EnsoData, a Madison, Wisconsin-based startup that is using artificial intelligence to analyze the human body to diagnose health conditions, today announced the close of $9 million in funding.

Subscribe to the Crunchbase Daily

Zetta Venture Partners and Venture Investors co-led the Series A, which brings EnsoData’s total raised since its 2015 inception to $11.1 million, according to Crunchbase data. SleepScore Ventures, Dreamit Ventures, Necessary Ventures, and some existing backers also participated in the latest round.

The company’s trio of co-founders met nearly a decade ago while attending the University of Wisconsin where CEO Chris Fernandez told me they “fell in love with the confluence of AI, massive data sets and working with bright clinicians to support problems in health care.”

Over the years, they have developed technology they claim simplifies the process of analyzing the human body to accurately diagnose health conditions. EnsoData uses AI to analyze millions of data points collected from sensors on the human body (think heartbeats on an EKG or eye movements through an EOG) that output as waveform data. It then uses that information to deliver diagnoses via “an easy-to-read printout.”

In a nutshell, the company automates sleep data analysis using machine learning.

The startup claims its AI technology replaces a workflow that today requires thousands of hours from clinicians to manually mark dozens of complex events on reams of complex data by hand. Its AI analysis, by contrast, allows clinicians to perform the same tasks in minutes.

EnsoData is starting with diagnosing sleep apnea and other sleep disorders but plans to ultimately expand to other neurological conditions.

In fact, the company says it has developed “the first artificial intelligence technology cleared to aid clinicians in sleep disorder diagnosis.” Over time, it has amassed a database of more than 400,000 users and analyzed more than 350 terabytes of data, which it says is 50 times larger than any public dataset.

After receiving Food and Drug Administration clearance in 2017, EnsoData has primarily sold its software service to more than 300 sleep clinics in the United States. It recently launched in Latin America.

The company has seen impressive growth as of late. In both 2019 and 2018, EnsoData quadrupled the size of its customer base, according to Fernandez. Since inception, it has seen 100 percent customer retention, he said.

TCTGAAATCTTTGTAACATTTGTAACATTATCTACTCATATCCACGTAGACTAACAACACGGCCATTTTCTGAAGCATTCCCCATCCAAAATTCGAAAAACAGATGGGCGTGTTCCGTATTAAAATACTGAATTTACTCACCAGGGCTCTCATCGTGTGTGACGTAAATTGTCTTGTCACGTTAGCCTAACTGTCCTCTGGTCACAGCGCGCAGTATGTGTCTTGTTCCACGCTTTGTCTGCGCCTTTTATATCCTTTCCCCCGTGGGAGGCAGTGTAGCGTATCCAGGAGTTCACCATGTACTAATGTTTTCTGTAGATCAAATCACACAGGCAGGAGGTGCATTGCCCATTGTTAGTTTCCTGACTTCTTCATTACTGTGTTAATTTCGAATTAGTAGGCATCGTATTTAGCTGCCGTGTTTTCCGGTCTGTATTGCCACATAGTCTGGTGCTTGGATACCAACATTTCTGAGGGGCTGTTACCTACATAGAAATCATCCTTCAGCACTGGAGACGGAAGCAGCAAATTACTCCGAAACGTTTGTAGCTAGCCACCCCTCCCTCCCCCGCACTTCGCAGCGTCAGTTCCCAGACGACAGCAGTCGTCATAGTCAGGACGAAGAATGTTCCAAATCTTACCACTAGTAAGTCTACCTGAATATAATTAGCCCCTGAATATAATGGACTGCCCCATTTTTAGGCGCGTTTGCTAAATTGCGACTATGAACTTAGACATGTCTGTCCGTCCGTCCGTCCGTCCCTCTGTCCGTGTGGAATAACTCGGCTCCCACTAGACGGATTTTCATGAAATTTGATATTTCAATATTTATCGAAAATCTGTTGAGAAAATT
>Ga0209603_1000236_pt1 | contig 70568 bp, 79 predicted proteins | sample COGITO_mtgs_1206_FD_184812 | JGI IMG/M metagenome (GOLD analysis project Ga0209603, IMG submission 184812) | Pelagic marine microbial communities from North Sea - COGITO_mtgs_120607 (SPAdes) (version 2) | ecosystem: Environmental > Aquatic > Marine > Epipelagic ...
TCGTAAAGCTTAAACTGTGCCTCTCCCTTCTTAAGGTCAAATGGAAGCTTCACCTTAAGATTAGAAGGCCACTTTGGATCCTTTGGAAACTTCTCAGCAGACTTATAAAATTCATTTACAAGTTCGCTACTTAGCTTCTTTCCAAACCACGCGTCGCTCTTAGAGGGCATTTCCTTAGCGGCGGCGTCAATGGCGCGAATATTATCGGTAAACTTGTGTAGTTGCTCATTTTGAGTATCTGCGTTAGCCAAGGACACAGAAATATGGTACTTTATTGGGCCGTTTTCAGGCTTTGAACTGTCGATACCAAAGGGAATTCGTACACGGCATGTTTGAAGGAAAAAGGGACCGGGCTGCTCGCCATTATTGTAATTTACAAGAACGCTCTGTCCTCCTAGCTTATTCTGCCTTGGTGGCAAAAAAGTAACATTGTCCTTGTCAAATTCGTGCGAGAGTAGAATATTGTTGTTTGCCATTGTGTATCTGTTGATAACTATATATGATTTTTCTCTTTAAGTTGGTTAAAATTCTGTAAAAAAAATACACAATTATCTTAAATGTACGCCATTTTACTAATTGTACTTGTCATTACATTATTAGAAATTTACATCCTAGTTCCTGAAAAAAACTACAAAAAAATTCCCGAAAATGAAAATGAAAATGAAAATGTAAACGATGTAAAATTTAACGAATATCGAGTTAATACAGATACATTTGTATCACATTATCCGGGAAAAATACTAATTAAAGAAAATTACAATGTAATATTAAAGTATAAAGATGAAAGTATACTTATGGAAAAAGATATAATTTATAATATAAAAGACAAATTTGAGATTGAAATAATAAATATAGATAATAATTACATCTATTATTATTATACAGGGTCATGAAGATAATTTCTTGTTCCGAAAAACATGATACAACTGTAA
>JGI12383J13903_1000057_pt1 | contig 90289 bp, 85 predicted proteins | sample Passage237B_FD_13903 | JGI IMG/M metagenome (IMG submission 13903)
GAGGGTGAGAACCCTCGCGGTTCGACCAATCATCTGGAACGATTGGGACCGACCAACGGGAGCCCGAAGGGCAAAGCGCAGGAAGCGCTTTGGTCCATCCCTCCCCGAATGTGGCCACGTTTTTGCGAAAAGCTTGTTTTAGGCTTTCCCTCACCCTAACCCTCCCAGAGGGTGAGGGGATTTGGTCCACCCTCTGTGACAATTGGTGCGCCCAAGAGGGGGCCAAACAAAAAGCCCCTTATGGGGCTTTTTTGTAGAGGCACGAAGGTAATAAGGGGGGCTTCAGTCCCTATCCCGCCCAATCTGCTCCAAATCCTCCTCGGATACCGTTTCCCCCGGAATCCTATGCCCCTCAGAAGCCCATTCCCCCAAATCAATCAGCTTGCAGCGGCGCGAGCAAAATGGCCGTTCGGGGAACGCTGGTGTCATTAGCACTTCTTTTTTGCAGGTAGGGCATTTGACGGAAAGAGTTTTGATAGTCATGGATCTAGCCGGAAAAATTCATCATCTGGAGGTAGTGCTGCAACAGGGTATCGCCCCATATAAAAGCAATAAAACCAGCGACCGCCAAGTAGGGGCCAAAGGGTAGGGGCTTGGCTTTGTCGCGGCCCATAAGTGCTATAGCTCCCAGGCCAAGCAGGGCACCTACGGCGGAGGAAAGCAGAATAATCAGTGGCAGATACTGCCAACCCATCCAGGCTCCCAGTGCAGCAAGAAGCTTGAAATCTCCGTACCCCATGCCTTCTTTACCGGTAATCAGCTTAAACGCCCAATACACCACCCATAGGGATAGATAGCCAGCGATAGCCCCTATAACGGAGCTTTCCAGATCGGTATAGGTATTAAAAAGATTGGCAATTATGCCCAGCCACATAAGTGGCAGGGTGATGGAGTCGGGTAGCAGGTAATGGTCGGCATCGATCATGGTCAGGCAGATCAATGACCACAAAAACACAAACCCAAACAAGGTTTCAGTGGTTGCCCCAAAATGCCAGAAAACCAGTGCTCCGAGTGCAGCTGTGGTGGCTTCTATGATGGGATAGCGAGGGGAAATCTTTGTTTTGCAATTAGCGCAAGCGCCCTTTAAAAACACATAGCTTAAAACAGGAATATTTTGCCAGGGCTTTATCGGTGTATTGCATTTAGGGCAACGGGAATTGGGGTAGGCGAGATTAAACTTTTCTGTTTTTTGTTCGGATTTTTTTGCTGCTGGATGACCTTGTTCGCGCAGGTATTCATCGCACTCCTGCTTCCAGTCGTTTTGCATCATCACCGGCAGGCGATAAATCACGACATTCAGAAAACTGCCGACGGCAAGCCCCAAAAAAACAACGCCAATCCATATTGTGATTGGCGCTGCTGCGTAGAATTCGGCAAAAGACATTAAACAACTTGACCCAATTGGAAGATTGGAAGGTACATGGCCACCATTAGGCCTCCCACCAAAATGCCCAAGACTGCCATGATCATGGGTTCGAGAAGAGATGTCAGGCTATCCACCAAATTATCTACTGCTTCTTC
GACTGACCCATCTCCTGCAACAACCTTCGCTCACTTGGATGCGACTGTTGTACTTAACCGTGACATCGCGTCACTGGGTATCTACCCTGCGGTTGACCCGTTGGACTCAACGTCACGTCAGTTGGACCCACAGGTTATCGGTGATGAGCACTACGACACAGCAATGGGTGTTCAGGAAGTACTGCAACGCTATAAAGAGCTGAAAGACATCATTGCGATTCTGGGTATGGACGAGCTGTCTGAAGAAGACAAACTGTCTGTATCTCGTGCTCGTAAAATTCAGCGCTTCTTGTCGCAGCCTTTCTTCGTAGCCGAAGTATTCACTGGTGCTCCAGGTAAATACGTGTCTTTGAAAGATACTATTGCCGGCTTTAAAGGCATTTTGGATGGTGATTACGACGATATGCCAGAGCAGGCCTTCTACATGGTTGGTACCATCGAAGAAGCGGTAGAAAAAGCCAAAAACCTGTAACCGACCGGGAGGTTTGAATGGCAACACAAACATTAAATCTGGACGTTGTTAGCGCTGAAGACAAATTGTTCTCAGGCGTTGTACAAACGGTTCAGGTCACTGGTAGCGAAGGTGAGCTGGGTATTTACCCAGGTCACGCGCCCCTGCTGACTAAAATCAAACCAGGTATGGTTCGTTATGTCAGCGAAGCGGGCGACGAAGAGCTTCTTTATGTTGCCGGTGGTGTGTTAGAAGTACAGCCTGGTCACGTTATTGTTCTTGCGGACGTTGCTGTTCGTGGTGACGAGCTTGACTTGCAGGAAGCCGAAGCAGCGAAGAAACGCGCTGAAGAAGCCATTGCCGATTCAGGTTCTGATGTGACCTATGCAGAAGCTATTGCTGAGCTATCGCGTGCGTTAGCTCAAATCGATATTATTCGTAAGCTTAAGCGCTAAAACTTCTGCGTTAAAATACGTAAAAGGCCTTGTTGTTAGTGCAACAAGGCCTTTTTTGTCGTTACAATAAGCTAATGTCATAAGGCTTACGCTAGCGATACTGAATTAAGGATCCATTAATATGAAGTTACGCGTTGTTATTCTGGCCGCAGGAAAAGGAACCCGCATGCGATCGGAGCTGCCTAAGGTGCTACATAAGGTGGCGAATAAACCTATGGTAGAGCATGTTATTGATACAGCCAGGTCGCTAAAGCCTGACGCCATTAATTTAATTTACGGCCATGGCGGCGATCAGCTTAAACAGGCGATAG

EnsoData plans to use its new capital in part to continue to “aggressively” hire to build out its engineering and sales teams. It has about 15 employees today. It also plans to launch new AI products in sleep and neurology and expand partnerships with sleep clinics, enterprise health systems, academic medical centers, home sleep testing providers, and integrated diagnostic testing facilities.

“This is a story about patient access to care,” Fernandez told Crunchbase News. “We are democratizing information about health and sleep for clinicians and patients, so that we can all play a more active role in understanding and managing our own health. We’re using AI to further humanize health care, rather than taking it away with technology.”

Investor POV

Mark Gorenberg, managing director at Zetta Venture Partners, described EnsoData as “the early mover to the market.”

“We spend a third of our lives asleep, yet the majority of disorders that disrupt it go undetected–a problem of this scale translates to an enormous opportunity for the company,” he said. “EnsoData has resonated with the entire industry. We think they have the opportunity to set the gold standard in sleep disorder diagnosis.”

Scott Button, managing director of Venture Investors, said he first met EnsoData’s co-founders when they were students at the University of Wisconsin.

“Since that moment, I have been impressed with their unbridled passion, infectious enthusiasm, and desire to improve patient care using medical waveform artificial intelligence,” he said. “Not only can they help diagnose sleep apnea in the 16 million Americans who are undiagnosed, their platform will improve treatments for the 6 million who are diagnosed. The potential global impact is astounding.”

Moving forward, Button believes what EnsoData is doing has “much broader applicability” than just sleep apnea.

“Their platform and algorithms can be applied to all medical waveform analysis including EEG and critical care management,” he said. “It will allow doctors to spend more time caring for patients and less time interpreting medical waveforms.”